Expand full comment
author

I agree that what we're seeing would be broadly compatible with Omicron=Delta in terms of what happens if a given person catches it. I also think it's broadly consistent with it being milder, and it's unclear what answer you would get if you controlled for all that stuff properly (and thus, what the ultimate answer will be), and I would be very unsurprised by either outcome. I don't think we get the luxury of 'can't be claimed' (or the similar 'no evidence') here, and I notice that the news does seem better on this front than I expected after accounting for all these factors as best I can.

And of course, I stand very ready to change my tune in either direction very quickly when new data comes in.

Expand full comment

Thanks for the reply! I really do love your posts. I just feel that right now, we cannot compare apples to apples with the young patients who are being hospitalized in South Africa at the moment vs. the much older population in the US. Time will tell, and in a few months, the picture will be much clearer.

Expand full comment

I am a big fan of your updates, and I also find the conversation in the comments interesting. I did not mind too much when it was split over two locations, but now it's three. And it's probably not just my convenience, but the quality of the conversation. Have you considered closing the comments at one of the locations and pointing potential commenters elsewhere?

Expand full comment
author

I don't love the split but for now I think we are stuck with it. I consider WP the main conversation.

Expand full comment

>Will Omicron be >1% of all cases by the end of the year? 70% → 93%.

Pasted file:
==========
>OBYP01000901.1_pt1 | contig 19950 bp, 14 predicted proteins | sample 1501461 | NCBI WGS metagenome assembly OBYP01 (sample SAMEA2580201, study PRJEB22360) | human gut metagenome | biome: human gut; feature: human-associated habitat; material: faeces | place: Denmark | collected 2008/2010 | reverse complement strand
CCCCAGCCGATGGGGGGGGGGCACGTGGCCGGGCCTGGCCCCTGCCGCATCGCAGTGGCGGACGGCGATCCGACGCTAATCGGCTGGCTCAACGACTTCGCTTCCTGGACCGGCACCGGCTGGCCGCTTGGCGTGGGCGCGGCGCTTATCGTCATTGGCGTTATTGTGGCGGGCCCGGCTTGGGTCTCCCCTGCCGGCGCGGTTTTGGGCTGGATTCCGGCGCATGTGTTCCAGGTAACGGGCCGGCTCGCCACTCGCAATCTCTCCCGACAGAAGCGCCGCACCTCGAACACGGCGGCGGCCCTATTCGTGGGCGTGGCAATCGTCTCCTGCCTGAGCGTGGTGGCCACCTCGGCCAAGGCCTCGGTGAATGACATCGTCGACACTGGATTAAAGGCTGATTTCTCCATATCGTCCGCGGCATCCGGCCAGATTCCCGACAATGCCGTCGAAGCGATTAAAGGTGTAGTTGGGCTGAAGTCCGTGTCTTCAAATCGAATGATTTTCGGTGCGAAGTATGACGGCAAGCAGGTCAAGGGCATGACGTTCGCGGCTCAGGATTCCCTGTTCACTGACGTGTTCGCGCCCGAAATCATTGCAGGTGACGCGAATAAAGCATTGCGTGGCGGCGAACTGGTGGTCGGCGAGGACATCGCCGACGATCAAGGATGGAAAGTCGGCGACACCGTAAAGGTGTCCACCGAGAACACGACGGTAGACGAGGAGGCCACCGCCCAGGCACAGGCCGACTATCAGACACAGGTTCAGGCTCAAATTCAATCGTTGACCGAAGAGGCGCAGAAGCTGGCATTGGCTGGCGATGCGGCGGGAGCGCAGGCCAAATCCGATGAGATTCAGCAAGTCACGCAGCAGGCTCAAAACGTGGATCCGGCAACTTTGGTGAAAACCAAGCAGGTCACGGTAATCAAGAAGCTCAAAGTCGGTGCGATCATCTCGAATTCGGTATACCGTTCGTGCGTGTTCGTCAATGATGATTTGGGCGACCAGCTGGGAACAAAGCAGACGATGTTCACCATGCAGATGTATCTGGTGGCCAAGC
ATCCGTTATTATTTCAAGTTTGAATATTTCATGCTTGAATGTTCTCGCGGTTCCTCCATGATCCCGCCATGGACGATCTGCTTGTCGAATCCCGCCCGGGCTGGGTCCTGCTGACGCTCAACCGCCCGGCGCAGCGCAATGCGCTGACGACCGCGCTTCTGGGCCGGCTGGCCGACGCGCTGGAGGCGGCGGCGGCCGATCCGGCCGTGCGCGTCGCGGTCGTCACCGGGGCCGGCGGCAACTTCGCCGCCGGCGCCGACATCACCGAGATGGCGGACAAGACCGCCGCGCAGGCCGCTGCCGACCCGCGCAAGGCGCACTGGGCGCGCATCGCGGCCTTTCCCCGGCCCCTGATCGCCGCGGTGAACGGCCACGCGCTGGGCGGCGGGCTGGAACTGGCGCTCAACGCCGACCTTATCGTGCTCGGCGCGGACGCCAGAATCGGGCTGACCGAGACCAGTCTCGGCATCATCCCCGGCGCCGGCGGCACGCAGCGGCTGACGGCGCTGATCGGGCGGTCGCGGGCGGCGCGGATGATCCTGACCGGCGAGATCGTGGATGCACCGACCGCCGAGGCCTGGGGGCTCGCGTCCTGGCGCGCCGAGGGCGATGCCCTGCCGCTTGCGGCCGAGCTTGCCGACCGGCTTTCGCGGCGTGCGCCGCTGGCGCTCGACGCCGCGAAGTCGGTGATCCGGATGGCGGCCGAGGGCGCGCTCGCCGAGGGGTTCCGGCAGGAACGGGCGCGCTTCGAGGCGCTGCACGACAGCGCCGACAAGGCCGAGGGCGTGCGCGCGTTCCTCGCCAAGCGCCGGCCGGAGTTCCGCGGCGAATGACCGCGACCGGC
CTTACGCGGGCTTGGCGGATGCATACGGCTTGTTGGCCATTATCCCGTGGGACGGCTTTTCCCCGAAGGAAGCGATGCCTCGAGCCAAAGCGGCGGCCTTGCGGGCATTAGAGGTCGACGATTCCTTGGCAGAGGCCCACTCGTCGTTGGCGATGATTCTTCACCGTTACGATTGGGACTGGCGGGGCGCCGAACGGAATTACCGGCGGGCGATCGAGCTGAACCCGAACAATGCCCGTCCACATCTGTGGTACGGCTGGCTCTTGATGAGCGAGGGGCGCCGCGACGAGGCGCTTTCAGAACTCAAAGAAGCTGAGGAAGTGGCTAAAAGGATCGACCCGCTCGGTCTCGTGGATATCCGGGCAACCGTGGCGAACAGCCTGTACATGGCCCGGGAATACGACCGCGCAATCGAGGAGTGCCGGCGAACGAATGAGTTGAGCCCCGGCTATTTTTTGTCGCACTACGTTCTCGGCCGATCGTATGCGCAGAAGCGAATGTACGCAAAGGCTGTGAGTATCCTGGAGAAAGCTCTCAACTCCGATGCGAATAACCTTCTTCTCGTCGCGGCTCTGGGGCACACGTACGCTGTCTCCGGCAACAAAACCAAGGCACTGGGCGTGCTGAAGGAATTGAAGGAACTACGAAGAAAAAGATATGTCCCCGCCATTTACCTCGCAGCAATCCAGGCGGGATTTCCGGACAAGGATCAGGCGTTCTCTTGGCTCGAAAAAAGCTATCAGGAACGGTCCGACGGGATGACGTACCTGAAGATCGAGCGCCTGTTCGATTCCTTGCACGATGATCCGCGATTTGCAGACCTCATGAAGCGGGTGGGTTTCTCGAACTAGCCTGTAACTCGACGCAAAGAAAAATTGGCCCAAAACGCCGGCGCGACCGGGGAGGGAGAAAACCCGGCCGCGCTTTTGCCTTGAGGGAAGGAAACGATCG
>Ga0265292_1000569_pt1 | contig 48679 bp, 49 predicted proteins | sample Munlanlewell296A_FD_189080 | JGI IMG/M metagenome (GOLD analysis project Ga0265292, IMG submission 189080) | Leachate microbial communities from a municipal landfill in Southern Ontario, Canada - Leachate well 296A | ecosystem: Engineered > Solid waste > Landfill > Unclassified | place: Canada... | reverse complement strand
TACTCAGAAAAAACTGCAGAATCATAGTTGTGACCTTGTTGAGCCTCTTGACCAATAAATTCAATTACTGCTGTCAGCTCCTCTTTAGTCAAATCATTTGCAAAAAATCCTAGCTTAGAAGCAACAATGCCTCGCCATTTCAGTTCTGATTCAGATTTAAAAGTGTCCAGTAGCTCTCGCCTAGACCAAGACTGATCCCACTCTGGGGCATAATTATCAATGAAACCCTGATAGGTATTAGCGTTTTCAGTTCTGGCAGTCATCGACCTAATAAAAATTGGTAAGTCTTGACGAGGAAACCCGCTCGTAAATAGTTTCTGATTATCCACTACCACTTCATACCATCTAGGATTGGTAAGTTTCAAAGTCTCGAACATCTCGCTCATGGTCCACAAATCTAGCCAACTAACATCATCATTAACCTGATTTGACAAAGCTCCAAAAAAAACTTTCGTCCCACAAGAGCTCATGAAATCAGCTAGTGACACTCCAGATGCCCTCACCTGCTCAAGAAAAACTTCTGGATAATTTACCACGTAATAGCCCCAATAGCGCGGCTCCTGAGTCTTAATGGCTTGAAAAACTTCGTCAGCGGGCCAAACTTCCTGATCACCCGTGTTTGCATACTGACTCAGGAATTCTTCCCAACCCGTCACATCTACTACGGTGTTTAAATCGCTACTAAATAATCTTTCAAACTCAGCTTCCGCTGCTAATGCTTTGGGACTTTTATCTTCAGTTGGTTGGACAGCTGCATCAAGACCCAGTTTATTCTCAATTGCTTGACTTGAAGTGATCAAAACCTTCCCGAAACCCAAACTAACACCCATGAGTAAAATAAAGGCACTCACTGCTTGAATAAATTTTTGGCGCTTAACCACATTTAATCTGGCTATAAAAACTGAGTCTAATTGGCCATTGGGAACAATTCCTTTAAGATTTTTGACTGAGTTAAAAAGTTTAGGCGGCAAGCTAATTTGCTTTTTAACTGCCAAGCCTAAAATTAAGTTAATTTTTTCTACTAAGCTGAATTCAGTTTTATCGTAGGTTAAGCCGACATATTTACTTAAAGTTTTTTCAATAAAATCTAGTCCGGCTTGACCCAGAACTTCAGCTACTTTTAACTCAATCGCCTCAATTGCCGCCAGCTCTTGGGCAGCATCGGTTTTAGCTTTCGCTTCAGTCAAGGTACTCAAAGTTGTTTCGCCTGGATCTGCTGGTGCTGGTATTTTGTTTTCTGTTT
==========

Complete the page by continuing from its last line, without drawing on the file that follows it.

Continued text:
>The market on this is trading too low. There’s very little chance this does not happen given the new timelines. There’s still some uncertainty here, but it’s declining rapidly, and it’s mostly model uncertainty.

I mean, it's 91%, not that far off from 93%. Sad I only bet $50usd on this (when the predicted chances were 86%). Tho I bet 125 USD on "Will Poland or the United Kingdom report a higher 7-day COVID-19 case average per capita on Christmas Eve?" -> Answer: UK. It seems _more_ obvious, yet, even now it's only 64% for the UK. Given UK's superior testing, vaccination rates, much higher population... it seems obvious. Actually I'll put some more $ there.

-----------

Okay, I've put additional $500 there, hopefully I won't regret this...

Also, now Omicron 1% US cases has fallen to 89%, weird.

Expand full comment
author

It's been bouncing around. When I made the statement it was too low it was in the 80s.

Expand full comment

Worth noting that “Vaccine requirements” doesn’t necessarily mean mandatory vaccination, it may be requiring vaccination to do particular things, which is different.

This would explain seemingly small difference in support between encouragement and compulsion.

Expand full comment

I will point out that the fast-food business is more about real estate than food. Getting the best locations for your stores is something of a moat.

Expand full comment